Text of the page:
Last year the Environment Ministry proposed sites in three towns and carried out geological tests. The sites are in: Okuma and Futaba next to Fukushima Daiichi in the exclusion zone, and Naraha further south near Fukushima Daini where radiation levels are relatively low. 
Map of towns which will host proposed storage sites:
 Futaba and Okuma in the north around Fukushima Daiichi
and Naraha in the south near Fukushima Daini
From the start it seemed cruel to have a storage facility in Naraha just when it was announced that preparations were to be started to lift the ban and people were beginning to think about returning. A new mayor was elected on the basis of his opposition but he’s had to backtrack. In December the Environment Minister announced that a total of 19 of land in the three towns would be purchased (nationalised) for the facilities. In January the Mayor of Naraha told the governor that they would only accept low level waste, nothing over 100,000 bq/kg. Governor Sato seems to have done a deal which he is trying to negotiate with central government. Okuma and Futaba will take the waste over 100,000 bq/kg but there is to be no increase in the size of the sites there. In order to reduce the volume, wood trimmings etc. with levels of 8,000 to 100,000 bq/kg. would be incinerated and the ash stored in Naraha. It’s a tortuous process, all about negotiating conditions.
The 'temporary sites' (kariokiba) in use now
Plan for the 'interim storage facility in Naraha.
Bottom right is Fukushima Daini nuclear plant.
The other point of course is that these sites are supposed to be ‘interim’ - with a life of 30 years. After which time the stuff is supposed to be moved elsewhere. The Environment Minister has said he will try and get this made into law but who knows what will happen in 30 years time? The local people are right to be sceptical.

The government hopes to have the first trucks arriving in January next year. There's a lot of negotiating to do before that can happen.
Photos from TV programme, 'Interim Storage Facilities Go off Course' (Meiso suru Chukan Chozo Shisetsu 迷走する中間貯蔵施設TV Asahi, 11 Feb. 2014 

Sunday, 16 February 2014


Outside the station yesterday
Extreme weather in the UK, in the US and here in Japan. Another weekend of record-breaking snow, not just here but in Tokyo and Osaka too. Yesterday there was a blizzard even here in the city of Koriyama with the snow sweeping horizontal in the wind. The ice cut into your face and it was hard to stay upright. I've never experienced anything like it. I was supposed to go to Aizu but all the trains were cancelled and the expressways closed.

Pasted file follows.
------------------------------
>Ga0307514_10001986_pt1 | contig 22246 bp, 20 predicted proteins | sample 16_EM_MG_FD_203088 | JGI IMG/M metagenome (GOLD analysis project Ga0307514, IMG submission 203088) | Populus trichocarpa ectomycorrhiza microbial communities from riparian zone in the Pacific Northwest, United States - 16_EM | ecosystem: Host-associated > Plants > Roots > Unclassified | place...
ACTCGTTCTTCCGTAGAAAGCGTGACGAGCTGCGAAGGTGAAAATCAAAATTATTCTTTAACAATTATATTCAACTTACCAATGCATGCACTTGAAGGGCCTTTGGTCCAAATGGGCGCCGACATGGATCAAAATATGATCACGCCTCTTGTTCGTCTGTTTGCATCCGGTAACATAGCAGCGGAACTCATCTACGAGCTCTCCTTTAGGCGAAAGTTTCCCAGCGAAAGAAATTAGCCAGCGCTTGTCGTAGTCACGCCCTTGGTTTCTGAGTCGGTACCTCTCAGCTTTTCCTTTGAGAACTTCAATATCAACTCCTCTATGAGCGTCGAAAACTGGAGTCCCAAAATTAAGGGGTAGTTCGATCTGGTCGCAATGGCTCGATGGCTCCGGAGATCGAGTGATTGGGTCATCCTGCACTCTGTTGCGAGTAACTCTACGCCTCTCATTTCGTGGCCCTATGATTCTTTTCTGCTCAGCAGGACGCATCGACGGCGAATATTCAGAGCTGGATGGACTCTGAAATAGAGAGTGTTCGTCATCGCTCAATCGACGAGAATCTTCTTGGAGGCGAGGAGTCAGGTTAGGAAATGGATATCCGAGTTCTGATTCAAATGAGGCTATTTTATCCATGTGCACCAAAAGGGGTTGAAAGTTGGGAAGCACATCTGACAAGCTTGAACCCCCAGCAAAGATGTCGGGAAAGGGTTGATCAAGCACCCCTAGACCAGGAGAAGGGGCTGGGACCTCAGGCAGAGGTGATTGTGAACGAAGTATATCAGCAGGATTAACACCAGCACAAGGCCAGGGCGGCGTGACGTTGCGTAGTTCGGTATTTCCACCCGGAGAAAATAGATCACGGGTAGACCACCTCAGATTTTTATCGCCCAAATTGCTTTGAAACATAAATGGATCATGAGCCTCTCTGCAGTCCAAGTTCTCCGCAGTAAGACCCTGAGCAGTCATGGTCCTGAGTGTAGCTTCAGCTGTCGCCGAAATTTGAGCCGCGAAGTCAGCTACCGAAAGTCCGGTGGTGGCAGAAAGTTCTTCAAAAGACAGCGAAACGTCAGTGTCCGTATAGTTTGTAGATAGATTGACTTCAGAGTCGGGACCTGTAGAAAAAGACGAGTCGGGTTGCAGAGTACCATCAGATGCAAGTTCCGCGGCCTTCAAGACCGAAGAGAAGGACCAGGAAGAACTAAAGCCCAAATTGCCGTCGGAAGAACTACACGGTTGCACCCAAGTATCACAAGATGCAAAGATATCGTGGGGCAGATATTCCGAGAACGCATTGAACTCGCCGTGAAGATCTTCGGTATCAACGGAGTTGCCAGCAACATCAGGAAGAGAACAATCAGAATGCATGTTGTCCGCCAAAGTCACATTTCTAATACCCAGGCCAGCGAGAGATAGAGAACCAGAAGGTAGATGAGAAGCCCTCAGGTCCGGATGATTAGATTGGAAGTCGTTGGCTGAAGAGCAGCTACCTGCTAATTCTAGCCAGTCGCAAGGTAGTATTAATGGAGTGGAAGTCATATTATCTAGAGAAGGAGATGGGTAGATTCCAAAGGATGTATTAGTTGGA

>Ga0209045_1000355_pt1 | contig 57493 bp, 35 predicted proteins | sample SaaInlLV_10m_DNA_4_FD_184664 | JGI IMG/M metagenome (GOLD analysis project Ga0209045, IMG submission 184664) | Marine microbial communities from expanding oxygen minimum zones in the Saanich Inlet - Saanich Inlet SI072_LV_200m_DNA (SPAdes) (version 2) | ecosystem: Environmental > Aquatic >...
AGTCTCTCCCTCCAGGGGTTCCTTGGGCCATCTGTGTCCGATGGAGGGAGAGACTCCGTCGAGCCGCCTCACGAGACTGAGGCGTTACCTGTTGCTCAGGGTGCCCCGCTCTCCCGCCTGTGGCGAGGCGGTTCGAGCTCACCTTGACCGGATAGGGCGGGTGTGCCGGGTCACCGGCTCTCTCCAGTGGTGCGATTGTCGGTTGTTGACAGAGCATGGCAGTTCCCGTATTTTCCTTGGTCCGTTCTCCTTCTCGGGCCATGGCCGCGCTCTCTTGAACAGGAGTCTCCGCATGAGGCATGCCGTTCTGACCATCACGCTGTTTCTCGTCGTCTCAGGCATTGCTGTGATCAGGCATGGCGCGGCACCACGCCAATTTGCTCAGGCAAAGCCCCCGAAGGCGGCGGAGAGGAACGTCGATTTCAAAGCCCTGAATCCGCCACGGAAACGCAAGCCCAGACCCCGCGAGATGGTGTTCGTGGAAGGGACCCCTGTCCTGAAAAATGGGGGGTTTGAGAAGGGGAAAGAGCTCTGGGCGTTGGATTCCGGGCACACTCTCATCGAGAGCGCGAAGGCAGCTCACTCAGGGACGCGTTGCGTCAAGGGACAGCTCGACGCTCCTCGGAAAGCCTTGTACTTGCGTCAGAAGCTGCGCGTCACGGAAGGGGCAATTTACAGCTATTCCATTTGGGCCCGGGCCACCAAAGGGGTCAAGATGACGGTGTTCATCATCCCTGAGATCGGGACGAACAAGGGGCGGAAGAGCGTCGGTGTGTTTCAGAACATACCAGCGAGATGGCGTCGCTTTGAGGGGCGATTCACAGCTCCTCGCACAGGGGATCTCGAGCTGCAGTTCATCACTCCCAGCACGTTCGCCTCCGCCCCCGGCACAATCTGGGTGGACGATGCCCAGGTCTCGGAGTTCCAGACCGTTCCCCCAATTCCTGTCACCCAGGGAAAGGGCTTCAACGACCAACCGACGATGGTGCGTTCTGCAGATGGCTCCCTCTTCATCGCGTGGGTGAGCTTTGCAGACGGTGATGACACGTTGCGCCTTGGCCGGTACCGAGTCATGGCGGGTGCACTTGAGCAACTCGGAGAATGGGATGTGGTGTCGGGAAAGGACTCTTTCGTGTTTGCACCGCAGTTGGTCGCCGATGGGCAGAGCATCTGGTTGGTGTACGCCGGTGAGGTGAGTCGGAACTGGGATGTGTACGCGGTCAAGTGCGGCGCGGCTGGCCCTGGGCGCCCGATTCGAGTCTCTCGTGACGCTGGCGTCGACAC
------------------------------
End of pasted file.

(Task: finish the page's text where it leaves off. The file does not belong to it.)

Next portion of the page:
This Sunday morning there is a foot of snow but temperatures are above zero (for the present) and the snow is melting. I am so glad I live in an apartment. Friends have been clearing the heavy snow from their houses and workplaces and are exhausted.

Yesterday the TV screen was framed with information banners as it was after the disaster three years ago but this time entitled 'The Big Snow' (ooyuki 大雪). Along with traffic information was Tepco's announcement that it was calling off most outside work at Fukushima Daiichi for the day. Routine work these days includes setting up more storage tanks for contaminated water, doing test runs for the ALPS (Advanced Liquid Processing System) which when it gets going again will remove almost all nuclides from the stored water, building a wall along the sea side of the plant, and removing the fuel assemblies from Unit 4. In the past Tepco has made blunders which hit the headlines only to be followed by PR exercises referred to cynically here as the 'Fukushima Daiichi theatre' (gekijoo). But things have been pretty quiet recently.

Amongst the snow and wind people have been cheered by the exquisite performance in the short programme of 19 year old skater Hanyu Yuzuru who won a gold and set an Olympic record. He comes from Sendai and his house was destroyed in the earthquake so it's a real boost for people in the north of Japan.
Monday: Still bad today. Schools closed. Only a few buses running. No bread or bento in the shops.

And this morning ...

Monday, 10 February 2014

Elections in the Snow

It started snowing on Friday night and didn't stop until Sunday morning. There's about 6 inches in Koriyama and about the same in Tokyo - very unusual, the heaviest snowfall in 45 years. Six thousand people were stranded at Narita airport overnight on Saturday.